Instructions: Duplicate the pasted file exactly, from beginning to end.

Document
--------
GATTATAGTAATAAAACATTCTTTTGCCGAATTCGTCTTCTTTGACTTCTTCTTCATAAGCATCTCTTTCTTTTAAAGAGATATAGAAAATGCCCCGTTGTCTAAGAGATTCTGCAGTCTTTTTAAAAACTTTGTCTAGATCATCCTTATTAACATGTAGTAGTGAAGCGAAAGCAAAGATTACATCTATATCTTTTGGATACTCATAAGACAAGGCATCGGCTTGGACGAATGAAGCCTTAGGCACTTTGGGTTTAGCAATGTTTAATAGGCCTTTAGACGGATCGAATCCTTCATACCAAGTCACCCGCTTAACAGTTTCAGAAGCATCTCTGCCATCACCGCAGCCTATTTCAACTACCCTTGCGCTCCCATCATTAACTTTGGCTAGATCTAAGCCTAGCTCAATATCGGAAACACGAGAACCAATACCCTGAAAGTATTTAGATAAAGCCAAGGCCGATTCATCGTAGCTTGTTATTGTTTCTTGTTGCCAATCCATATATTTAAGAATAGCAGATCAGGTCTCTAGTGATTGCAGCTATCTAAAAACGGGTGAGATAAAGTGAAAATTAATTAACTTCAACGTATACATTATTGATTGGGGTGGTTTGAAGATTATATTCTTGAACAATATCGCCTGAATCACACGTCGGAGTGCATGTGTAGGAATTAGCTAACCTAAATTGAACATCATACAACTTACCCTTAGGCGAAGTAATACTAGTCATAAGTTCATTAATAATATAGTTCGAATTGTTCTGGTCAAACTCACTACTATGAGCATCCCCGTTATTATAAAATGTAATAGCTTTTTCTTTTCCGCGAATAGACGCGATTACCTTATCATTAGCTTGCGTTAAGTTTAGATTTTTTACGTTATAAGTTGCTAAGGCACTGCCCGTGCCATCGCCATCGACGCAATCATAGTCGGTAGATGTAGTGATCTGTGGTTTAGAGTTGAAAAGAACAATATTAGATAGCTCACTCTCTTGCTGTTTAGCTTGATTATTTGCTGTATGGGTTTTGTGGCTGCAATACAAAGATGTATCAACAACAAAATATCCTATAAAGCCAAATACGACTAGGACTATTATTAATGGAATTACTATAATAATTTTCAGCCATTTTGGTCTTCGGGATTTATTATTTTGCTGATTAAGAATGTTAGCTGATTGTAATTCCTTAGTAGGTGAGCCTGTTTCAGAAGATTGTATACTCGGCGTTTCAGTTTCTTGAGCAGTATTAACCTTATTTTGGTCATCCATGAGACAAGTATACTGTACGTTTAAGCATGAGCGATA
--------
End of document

GATTATAGTAATAAAACATTCTTTTGCCGAATTCGTCTTCTTTGACTTCTTCTTCATAAGCATCTCTTTCTTTTAAAGAGATATAGAAAATGCCCCGTTGTCTAAGAGATTCTGCAGTCTTTTTAAAAACTTTGTCTAGATCATCCTTATTAACATGTAGTAGTGAAGCGAAAGCAAAGATTACATCTATATCTTTTGGATACTCATAAGACAAGGCATCGGCTTGGACGAATGAAGCCTTAGGCACTTTGGGTTTAGCAATGTTTAATAGGCCTTTAGACGGATCGAATCCTTCATACCAAGTCACCCGCTTAACAGTTTCAGAAGCATCTCTGCCATCACCGCAGCCTATTTCAACTACCCTTGCGCTCCCATCATTAACTTTGGCTAGATCTAAGCCTAGCTCAATATCGGAAACACGAGAACCAATACCCTGAAAGTATTTAGATAAAGCCAAGGCCGATTCATCGTAGCTTGTTATTGTTTCTTGTTGCCAATCCATATATTTAAGAATAGCAGATCAGGTCTCTAGTGATTGCAGCTATCTAAAAACGGGTGAGATAAAGTGAAAATTAATTAACTTCAACGTATACATTATTGATTGGGGTGGTTTGAAGATTATATTCTTGAACAATATCGCCTGAATCACACGTCGGAGTGCATGTGTAGGAATTAGCTAACCTAAATTGAACATCATACAACTTACCCTTAGGCGAAGTAATACTAGTCATAAGTTCATTAATAATATAGTTCGAATTGTTCTGGTCAAACTCACTACTATGAGCATCCCCGTTATTATAAAATGTAATAGCTTTTTCTTTTCCGCGAATAGACGCGATTACCTTATCATTAGCTTGCGTTAAGTTTAGATTTTTTACGTTATAAGTTGCTAAGGCACTGCCCGTGCCATCGCCATCGACGCAATCATAGTCGGTAGATGTAGTGATCTGTGGTTTAGAGTTGAAAAGAACAATATTAGATAGCTCACTCTCTTGCTGTTTAGCTTGATTATTTGCTGTATGGGTTTTGTGGCTGCAATACAAAGATGTATCAACAACAAAATATCCTATAAAGCCAAATACGACTAGGACTATTATTAATGGAATTACTATAATAATTTTCAGCCATTTTGGTCTTCGGGATTTATTATTTTGCTGATTAAGAATGTTAGCTGATTGTAATTCCTTAGTAGGTGAGCCTGTTTCAGAAGATTGTATACTCGGCGTTTCAGTTTCTTGAGCAGTATTAACCTTATTTTGGTCATCCATGAGACAAGTATACTGTACGTTTAAGCATGAGCGATA